Rejected bananas: From the uses of rejected bananas to the delivery of innovative and added-value products to the market
juices and ready-to-use pastes for bakery and for new-intermediate products such as flour, starch, and high-value extracted fractions). In the paper, Olivier Gibert, of CIRAD, France, and colleagues describe the many potential innovative uses of rejected bananas. Most rejected bananas goes to local markets as animal feed and processed products. Industrial use of rejected bananas is limited because most bananas are grown for the fresh consumption market. Moreover, low estimated supply of rejected bananas has discouraged attempts to use them in industrial food processing, such as for flours, breakfast flakes, pastes, tomato-sauce thickener, soft beverages sweetener and alcohols. However, the researchers have now estimated that 15 to 25 % of harvested bananas for export, about 4 to 5 MT/year, are discarded and might be a serious source of raw material for the food processing industry.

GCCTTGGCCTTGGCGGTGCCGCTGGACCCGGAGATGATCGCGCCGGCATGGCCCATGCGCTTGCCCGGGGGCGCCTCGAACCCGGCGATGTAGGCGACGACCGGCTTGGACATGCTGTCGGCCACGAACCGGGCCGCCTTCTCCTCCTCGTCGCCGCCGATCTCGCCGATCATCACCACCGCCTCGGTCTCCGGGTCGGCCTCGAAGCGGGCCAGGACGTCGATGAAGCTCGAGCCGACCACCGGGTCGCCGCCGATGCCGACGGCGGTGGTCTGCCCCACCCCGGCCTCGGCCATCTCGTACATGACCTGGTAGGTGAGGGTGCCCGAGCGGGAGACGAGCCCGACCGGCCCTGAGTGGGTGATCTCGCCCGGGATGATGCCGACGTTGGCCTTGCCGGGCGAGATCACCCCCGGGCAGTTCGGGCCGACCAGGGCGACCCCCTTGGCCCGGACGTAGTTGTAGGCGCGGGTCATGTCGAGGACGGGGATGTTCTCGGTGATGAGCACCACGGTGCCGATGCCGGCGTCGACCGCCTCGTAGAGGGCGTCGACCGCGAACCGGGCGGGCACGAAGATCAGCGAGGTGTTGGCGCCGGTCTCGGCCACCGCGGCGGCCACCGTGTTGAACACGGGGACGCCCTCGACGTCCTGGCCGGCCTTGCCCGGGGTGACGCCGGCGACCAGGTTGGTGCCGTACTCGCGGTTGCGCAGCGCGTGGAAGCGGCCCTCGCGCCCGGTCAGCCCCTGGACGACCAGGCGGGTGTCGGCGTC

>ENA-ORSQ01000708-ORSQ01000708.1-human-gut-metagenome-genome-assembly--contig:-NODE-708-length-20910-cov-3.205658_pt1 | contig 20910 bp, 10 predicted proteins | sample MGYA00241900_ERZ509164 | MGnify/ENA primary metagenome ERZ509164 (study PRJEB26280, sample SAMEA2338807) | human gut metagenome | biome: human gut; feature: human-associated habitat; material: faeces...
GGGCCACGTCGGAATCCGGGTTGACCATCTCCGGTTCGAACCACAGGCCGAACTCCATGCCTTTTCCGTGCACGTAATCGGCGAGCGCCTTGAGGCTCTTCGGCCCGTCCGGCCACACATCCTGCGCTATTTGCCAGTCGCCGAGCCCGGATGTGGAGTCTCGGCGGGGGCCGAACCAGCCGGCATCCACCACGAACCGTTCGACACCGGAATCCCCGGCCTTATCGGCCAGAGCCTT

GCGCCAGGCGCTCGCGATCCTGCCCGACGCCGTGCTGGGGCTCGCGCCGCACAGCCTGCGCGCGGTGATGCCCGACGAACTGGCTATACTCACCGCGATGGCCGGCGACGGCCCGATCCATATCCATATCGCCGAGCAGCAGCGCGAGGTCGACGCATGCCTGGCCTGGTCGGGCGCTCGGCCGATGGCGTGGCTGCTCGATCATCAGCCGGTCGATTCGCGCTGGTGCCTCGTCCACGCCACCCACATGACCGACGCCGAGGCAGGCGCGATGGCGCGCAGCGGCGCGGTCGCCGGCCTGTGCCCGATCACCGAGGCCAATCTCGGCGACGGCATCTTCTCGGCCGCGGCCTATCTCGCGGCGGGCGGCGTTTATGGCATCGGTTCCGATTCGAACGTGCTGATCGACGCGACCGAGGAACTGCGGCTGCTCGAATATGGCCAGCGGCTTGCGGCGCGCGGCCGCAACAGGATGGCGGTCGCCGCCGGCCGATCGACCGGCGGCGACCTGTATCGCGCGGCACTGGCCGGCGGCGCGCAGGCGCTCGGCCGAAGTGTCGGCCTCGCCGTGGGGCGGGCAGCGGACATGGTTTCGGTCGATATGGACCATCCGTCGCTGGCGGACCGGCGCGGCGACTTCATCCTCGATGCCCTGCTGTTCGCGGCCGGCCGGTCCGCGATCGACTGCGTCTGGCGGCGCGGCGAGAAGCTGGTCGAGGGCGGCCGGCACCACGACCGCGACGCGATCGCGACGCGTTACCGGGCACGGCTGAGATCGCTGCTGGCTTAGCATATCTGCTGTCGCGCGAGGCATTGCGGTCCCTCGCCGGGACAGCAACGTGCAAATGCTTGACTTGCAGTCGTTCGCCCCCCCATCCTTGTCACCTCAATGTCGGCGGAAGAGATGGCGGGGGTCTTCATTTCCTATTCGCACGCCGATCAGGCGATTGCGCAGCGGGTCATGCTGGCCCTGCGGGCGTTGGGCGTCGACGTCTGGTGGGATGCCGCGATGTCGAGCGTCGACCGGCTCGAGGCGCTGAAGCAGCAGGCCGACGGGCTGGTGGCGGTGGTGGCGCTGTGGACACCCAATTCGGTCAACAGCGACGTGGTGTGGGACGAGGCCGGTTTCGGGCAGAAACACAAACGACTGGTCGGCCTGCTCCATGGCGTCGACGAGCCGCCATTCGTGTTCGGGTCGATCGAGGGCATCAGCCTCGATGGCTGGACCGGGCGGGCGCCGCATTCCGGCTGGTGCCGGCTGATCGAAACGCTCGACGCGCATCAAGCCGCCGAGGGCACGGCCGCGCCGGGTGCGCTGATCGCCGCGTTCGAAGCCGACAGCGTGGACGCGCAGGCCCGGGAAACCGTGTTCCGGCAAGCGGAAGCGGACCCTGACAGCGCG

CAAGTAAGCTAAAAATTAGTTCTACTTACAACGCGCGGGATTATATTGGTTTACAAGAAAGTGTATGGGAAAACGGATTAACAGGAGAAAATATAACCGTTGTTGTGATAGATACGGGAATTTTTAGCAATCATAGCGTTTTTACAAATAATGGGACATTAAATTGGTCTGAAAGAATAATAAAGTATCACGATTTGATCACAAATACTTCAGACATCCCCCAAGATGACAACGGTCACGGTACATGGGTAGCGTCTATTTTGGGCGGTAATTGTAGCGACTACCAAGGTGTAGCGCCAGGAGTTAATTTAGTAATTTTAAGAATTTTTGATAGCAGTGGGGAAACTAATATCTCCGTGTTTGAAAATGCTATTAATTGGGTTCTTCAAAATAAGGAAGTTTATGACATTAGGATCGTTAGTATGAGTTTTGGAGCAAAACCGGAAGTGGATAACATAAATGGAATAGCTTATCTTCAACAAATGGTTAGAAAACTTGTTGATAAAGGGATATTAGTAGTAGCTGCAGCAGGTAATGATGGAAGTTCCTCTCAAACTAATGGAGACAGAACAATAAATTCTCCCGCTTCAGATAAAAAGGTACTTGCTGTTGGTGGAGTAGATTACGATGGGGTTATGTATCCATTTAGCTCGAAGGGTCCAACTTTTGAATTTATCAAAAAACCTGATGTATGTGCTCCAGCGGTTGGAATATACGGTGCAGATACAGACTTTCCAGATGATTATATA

(Baking Europe, pp. 12-14, 06/2014)
Editor’s comment: Small island states such as Jamaica have been exploring banana value added options (chips, flour and vacuum packed peeled bananas), but there are challenges. See also a recent article in the Jamaica Gleaner.
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